Rick Bell lost his first game as Canon-McMillan's basketball coach by 11 points to Baldwin. When he walked into the locker room after that 2001 game, he had trouble believing what he saw.
"With the exception of a couple players, they just accepted losing. It was OK to them," Bell said. "I pulled our coaching staff together outside the locker room and said, 'Never mind about teaching them how to dribble and shoot. We have to change the culture here.' "
Seven years later, it's like culture shock at Canon-McMillan. The Big Macs have a winning basketball team.
It has been decades since this Washington County school has experienced such a culture. Under Bell's direction, Canon-McMillan has clinched a WPIAL playoff spot for the first time since 1996 and has a 16-6 overall record.
But the Big Macs have done much more than qualify for the postseason. With a victory tonight at Peters Township, Canon-McMillan will win a share of the Class AAAA Section 4 title. Canon-McMillan has won only one section title in school history, and that came in 1973.
The Big Macs have been one of the biggest turnaround stories in the WPIAL.
"I am very patient with other people, but I'm not very patient with myself," said Bell, 43, who came to Canon-McMillan after a successful 11-year stint at Peters Township. "I thought this would happen sooner. But once we got here and saw what the mind-set was, we knew it was going to be a lot of work."
Although Canon-McMillan starts four seniors, Bell doesn't believe the Big Macs are a one-hit wonder.
"I honestly think because we have eight seniors that people believe we're a flash-in-the-pan program," Bell said. "But I think we have a good program in place, and we'll be alright in the future, too."
The City League boys' and girls' basketball championships will be played Feb. 21 at the Palumbo Center for the first time.
The title games have been played at Mellon Arena, the Petersen Events Center and Fitzgerald Field House for the past eight years.
The WPIAL boys' and girls' basketball playoff pairings and brackets will be announced by the league Tuesday night.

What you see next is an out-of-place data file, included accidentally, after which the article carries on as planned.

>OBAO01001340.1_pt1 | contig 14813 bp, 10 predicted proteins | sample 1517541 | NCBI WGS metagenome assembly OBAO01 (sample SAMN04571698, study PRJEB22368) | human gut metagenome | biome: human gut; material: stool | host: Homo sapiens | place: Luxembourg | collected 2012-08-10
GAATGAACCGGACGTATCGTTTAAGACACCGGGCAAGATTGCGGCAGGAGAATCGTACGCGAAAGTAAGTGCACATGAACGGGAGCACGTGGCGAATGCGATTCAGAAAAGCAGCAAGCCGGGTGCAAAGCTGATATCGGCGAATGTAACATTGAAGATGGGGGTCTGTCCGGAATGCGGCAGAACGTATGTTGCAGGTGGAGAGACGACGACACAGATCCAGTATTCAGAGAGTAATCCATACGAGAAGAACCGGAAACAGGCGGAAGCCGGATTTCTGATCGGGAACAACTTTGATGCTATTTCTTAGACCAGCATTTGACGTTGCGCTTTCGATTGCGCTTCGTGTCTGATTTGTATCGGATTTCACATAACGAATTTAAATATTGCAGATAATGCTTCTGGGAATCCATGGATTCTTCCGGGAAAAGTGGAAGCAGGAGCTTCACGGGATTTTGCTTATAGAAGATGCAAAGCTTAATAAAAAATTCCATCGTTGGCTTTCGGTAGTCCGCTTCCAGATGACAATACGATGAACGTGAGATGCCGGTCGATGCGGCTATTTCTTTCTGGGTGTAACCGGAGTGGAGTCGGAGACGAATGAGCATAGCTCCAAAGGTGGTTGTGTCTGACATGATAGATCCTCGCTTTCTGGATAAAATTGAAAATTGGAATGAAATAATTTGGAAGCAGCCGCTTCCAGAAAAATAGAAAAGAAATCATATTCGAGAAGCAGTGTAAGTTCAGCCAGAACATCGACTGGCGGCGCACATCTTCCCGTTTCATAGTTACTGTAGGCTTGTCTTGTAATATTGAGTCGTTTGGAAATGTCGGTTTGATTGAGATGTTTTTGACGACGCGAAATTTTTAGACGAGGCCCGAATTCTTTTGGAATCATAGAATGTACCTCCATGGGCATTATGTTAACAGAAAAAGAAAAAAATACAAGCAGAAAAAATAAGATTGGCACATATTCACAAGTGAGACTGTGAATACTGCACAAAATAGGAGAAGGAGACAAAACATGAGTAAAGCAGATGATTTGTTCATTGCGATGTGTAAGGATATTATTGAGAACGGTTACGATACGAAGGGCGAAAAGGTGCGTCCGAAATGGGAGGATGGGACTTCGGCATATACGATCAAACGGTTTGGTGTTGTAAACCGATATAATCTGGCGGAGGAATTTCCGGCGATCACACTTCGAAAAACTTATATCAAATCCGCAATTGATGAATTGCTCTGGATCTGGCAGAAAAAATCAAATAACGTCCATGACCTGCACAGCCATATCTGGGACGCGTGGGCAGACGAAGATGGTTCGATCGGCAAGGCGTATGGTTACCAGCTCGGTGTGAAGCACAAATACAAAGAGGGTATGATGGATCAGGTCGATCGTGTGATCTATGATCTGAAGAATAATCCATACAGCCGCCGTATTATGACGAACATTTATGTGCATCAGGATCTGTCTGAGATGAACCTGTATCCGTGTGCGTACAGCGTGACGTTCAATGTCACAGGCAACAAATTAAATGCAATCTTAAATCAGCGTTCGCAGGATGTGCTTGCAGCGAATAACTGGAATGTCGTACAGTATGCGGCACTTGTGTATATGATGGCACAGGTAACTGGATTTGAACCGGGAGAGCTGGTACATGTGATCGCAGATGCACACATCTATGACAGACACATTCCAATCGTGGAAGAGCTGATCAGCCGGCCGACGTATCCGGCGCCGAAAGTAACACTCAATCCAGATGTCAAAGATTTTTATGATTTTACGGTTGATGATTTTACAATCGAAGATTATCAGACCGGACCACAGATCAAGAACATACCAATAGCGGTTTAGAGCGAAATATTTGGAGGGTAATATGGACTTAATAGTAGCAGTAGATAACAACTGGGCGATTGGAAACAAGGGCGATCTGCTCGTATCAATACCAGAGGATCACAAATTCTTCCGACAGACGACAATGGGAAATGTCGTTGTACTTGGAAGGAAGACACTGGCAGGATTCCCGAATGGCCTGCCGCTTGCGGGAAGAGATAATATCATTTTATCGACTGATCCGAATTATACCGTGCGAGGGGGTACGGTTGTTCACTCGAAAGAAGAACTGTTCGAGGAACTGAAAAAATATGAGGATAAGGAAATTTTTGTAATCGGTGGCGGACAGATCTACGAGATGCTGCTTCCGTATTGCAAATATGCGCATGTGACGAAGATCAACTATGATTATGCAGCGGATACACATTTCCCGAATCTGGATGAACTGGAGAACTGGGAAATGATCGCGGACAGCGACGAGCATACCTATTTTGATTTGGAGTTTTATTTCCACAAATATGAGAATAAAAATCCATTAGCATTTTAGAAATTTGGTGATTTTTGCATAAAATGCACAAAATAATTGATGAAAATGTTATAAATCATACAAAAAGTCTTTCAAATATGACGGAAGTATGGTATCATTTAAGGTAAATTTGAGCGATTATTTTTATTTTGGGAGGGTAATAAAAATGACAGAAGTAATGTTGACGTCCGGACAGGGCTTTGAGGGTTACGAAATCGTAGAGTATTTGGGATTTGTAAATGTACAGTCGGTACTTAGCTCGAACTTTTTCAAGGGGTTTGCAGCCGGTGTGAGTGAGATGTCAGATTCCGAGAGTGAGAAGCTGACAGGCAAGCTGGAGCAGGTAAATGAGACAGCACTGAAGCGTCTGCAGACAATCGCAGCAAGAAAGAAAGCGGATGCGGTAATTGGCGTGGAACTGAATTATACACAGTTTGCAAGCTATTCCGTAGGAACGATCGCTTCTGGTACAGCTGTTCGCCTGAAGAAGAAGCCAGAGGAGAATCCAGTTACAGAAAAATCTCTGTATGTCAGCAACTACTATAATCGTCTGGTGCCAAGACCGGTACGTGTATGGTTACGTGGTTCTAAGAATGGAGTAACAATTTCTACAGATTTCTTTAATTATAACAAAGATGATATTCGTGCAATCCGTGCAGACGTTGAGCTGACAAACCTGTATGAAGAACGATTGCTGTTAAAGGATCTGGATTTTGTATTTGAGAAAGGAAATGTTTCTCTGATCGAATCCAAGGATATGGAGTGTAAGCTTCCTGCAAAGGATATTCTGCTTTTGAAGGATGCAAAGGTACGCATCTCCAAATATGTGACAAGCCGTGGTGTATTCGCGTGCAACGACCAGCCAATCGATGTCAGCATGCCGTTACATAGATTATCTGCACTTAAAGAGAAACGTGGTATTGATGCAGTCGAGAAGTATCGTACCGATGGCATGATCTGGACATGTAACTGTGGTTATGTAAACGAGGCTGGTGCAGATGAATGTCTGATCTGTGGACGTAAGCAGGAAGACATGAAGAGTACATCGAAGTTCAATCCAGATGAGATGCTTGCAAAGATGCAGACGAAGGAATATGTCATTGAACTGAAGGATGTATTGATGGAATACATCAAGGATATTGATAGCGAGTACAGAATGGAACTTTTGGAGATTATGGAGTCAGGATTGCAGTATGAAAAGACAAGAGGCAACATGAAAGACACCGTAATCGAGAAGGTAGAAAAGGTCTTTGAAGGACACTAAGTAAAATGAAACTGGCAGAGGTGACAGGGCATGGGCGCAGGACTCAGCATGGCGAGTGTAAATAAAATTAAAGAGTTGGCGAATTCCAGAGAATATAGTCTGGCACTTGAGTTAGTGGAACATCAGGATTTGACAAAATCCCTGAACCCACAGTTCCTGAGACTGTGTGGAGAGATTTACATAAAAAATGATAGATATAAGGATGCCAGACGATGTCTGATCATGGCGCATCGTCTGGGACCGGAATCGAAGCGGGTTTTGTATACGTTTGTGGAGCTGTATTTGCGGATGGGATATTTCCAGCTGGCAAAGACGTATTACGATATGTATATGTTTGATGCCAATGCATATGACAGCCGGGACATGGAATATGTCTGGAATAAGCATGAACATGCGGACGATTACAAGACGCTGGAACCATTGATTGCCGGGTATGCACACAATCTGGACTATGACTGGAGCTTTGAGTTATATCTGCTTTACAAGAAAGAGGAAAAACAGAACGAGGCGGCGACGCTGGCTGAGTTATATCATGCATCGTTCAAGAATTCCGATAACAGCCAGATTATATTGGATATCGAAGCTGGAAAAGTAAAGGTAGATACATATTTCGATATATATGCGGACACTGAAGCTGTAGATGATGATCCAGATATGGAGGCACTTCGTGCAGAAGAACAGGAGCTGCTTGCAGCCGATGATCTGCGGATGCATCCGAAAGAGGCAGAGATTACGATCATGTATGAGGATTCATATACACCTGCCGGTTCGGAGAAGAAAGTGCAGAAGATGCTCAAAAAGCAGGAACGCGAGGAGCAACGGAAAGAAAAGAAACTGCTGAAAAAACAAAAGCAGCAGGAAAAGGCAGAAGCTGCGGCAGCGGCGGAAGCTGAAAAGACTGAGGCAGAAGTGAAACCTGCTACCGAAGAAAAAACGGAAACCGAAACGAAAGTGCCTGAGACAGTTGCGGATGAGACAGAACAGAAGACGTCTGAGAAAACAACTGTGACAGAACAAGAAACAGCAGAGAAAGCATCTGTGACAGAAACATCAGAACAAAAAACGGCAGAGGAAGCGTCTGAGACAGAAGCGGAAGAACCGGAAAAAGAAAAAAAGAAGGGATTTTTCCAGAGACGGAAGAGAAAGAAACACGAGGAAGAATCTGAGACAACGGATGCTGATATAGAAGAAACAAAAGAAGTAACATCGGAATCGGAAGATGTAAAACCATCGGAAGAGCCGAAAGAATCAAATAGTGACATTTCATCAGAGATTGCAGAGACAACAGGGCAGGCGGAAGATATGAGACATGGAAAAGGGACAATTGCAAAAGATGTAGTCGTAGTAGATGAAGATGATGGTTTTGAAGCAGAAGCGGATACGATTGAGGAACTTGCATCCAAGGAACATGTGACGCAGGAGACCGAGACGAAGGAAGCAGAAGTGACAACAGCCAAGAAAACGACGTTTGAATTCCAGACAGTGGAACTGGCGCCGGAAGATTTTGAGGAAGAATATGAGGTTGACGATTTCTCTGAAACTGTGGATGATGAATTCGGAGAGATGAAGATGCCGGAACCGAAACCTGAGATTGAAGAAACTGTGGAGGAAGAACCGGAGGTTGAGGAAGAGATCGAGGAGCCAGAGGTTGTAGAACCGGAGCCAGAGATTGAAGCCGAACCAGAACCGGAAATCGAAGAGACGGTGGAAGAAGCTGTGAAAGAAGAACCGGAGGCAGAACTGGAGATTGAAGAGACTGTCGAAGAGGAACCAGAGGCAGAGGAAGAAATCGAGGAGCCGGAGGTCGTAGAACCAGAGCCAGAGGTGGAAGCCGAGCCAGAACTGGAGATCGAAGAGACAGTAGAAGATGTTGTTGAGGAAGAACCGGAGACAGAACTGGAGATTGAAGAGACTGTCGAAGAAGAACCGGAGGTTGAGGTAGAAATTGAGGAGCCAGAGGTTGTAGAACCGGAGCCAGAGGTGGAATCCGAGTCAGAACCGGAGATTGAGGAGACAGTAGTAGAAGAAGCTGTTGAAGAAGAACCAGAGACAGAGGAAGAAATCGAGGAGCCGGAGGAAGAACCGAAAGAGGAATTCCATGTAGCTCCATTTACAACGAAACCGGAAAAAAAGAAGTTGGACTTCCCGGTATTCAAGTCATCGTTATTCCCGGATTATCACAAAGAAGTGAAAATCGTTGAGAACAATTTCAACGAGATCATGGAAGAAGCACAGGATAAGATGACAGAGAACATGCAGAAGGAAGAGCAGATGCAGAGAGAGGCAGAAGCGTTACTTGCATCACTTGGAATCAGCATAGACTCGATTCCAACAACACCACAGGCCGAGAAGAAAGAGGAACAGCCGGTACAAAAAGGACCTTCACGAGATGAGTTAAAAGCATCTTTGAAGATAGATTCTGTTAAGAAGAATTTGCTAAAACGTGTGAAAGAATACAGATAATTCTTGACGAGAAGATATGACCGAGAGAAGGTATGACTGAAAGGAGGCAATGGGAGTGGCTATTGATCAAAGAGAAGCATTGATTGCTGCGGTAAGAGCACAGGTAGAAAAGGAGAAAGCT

This is one of the shortest regular seasons in WPIAL history. The reason is because the PIAA championships are earlier: March 14-15.
Easter is March 23 and the PIAA didn't want to have championship games Easter weekend. So it moved up the dates of the championships, which in turn shortened the WPIAL schedule.
The WPIAL boys' and girls' championships will be Feb. 22-23 at the Palumbo Center.
• Duquesne is starting to show interest in McKeesport's Quentin Harding, a 6-foot-4 senior guard who leads the team in scoring at 16.3 points a game. Duquesne's coaches, including head coach Ron Everhart, have been at a few of Harding's games recently.
"They're taking a look and they really seem to like him," said McKeesport coach Corey Gadson. "There's a chance they might offer him [a scholarship] because they think he fits their style."
• Jamie Smith, a senior guard on the Woodland Hills girls' basketball team, has made a verbal commitment to St. Peter's. Smith is one of the leading scorers in the WPIAL, averaging 23 points a game.
• It's beginning to look more and more like Montour's Christian Wilson won't be attending Michigan.
Wilson, a running back, committed to Michigan in August, but had second thoughts when Rich Rodriguez became coach. In the past month, Wilson has made visits to North Carolina and Boston College.
"Notre Dame came in [Wednesday], but I don't know if anything will materialize from that," said Montour coach Lou Cerro.
• Josh Vick, who led the WPIAL in passing yardage this past season, has chosen New Hampshire, an NCAA Division I-AA school.
• Indiana running back Andy DeGory will attend Colgate.
• Central Catholic tight end-linebacker Quentin Williams chose Northwestern over Stanford Wednesday, and one of the main factors was distance. "Being closer to home was a big part of the decision. "I wanted the comfort of being able to drive home, and being close to family."